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California Transit Ratings Threatened by Challenge to State Pension Reform


An Obama administration challenge to recent changes to California's public employee pension laws may damage the credit of 15 California transit agencies, including the state's largest.

U.S. Department of Labor officials want California state to exempt transportation employees from the California Public Employees' Pension Reform Act of 2013, saying it violates a 1964 federal law that protects the collective bargaining rights of public transportation employees.

U.S. Labor Secretary Thomas E. Perez threatened the state's local transportation authorities with the loss of $1.6 billion of federal funds in 2013 alone if the state doesn't act.

As a result, Moody's Investors Service late Wednesday placed the credit ratings of 15 California transit agencies on review for downgrade, affecting $6.5 billion of rated debt.

"The rating action is prompted by the possibility that the agencies will lose federal grants that on average comprise about 13% of their operating revenue and 40% of their capital funding," according to the Moody's analysts.

A union representing transportation employees lodged a complaint with the U.S. Department of Labor on the grounds that the pension overhaul bill violates the 1964 federal law.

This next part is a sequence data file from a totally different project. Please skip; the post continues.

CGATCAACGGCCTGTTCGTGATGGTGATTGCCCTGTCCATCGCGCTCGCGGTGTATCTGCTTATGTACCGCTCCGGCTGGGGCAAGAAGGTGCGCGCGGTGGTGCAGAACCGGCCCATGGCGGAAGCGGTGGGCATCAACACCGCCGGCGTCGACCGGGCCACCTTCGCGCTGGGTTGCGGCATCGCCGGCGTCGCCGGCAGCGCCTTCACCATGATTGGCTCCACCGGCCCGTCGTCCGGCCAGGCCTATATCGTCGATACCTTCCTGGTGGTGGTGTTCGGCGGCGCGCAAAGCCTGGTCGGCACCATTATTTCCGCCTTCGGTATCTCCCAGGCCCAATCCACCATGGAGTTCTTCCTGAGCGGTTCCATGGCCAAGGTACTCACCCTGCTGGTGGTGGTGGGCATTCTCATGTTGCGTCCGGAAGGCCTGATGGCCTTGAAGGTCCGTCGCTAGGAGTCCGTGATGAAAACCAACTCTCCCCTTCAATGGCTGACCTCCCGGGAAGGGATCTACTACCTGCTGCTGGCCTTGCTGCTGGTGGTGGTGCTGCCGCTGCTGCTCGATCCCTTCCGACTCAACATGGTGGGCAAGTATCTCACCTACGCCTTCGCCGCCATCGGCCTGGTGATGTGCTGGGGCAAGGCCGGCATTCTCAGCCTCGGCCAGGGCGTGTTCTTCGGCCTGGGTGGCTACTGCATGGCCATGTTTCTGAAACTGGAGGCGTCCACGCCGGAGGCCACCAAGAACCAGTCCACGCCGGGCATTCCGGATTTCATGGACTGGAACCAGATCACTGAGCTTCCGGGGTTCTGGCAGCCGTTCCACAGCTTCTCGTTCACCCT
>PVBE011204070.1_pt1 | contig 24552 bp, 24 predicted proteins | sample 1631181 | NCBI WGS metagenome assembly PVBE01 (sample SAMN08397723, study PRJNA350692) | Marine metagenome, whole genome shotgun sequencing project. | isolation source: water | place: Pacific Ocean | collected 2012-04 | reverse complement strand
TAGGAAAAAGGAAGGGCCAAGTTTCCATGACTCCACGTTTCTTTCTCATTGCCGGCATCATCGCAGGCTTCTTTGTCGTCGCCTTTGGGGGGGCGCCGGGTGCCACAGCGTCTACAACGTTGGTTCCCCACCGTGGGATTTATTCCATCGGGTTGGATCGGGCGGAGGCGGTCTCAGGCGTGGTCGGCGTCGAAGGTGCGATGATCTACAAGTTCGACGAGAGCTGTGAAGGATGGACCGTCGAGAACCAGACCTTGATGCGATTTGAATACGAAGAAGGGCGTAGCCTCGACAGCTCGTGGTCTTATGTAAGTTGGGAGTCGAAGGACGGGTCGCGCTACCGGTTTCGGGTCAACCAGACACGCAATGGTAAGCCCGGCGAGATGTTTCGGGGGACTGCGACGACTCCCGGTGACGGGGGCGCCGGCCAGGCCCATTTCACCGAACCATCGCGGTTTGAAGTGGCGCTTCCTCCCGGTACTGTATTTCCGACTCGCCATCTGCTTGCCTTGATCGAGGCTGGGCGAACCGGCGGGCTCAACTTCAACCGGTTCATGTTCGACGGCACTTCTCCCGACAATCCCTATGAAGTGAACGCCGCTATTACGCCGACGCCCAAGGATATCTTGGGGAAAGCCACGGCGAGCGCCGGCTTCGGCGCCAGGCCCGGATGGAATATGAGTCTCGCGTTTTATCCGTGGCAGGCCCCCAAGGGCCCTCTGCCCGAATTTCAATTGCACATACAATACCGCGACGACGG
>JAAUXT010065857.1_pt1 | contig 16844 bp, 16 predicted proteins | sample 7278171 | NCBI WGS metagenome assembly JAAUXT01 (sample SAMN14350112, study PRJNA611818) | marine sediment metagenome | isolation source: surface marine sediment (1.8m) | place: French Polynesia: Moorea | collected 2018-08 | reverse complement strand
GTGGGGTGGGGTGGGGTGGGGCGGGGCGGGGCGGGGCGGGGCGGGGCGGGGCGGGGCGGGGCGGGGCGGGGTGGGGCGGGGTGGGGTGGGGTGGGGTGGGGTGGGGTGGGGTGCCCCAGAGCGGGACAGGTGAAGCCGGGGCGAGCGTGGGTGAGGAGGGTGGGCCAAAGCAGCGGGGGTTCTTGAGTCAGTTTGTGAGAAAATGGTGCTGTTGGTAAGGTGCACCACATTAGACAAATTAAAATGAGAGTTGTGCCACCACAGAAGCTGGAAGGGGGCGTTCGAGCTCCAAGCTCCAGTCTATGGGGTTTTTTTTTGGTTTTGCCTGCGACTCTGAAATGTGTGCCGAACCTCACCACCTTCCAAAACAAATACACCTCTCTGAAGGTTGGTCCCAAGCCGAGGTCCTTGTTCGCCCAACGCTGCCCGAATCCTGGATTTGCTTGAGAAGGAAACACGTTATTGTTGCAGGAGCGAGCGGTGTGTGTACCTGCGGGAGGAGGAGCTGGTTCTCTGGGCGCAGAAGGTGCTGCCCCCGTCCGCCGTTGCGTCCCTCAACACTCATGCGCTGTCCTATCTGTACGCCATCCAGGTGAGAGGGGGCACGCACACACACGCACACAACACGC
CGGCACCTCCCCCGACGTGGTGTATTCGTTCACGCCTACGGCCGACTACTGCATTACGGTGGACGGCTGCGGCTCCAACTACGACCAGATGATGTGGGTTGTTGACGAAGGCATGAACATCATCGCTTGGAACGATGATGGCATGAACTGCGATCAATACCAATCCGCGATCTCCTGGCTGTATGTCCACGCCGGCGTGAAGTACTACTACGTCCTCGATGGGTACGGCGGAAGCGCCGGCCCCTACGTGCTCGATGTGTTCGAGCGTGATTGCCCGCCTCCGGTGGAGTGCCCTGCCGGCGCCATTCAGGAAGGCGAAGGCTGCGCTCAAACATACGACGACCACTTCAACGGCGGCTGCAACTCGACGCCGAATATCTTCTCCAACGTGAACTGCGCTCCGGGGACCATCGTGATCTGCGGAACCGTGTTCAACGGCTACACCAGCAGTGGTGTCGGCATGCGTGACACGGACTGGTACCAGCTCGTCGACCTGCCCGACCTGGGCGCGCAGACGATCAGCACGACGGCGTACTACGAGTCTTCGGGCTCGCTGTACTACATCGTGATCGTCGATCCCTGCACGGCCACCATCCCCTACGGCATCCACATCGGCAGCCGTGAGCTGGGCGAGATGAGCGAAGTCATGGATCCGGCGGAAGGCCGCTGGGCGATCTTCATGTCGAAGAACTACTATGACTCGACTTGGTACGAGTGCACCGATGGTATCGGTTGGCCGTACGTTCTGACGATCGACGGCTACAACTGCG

The Labor department certifies transit employee protections, including the right to collective bargaining, before the Federal Transit Administration can issue grants.

The state pension legislation's provisions, which apply only to people hired in 2013 and later, include a new maximum benefit, a lower-cost pension formula for safety and non-safety employees with requirements to work longer in order to reach full retirement age and a cap on the amount used to calculate a pension.

As a result of the dispute, Moody's analysts said the Department of Labor has not certified various grants to seven rated California transit agencies, threatening over $3 billion of federal aid and challenging their finances. The grants of the remaining California agencies are at risk of similar delay or decertification, according to the report.

The grant funding at risk includes $530 million in FTA grants awaiting certification as of the end of June, and an additional $1.1 billion for 99 grants still under development.

"There are significant negative consequences that a lack of resolution on this issue will have for service providers, employees, and transit users who depend on mass transit in California," Perez wrote in an Aug. 1 letter to California Gov. Jerry Brown. "Indeed, some grantees have informed the FTA that without federal funding they will face both service cuts and layoffs this year."

With that in mind, Perez gave the state until this Friday to act before making a determination on federal funds designated for the Los Angeles County Metropolitan Transportation Authority. Determinations impacting other agencies would follow.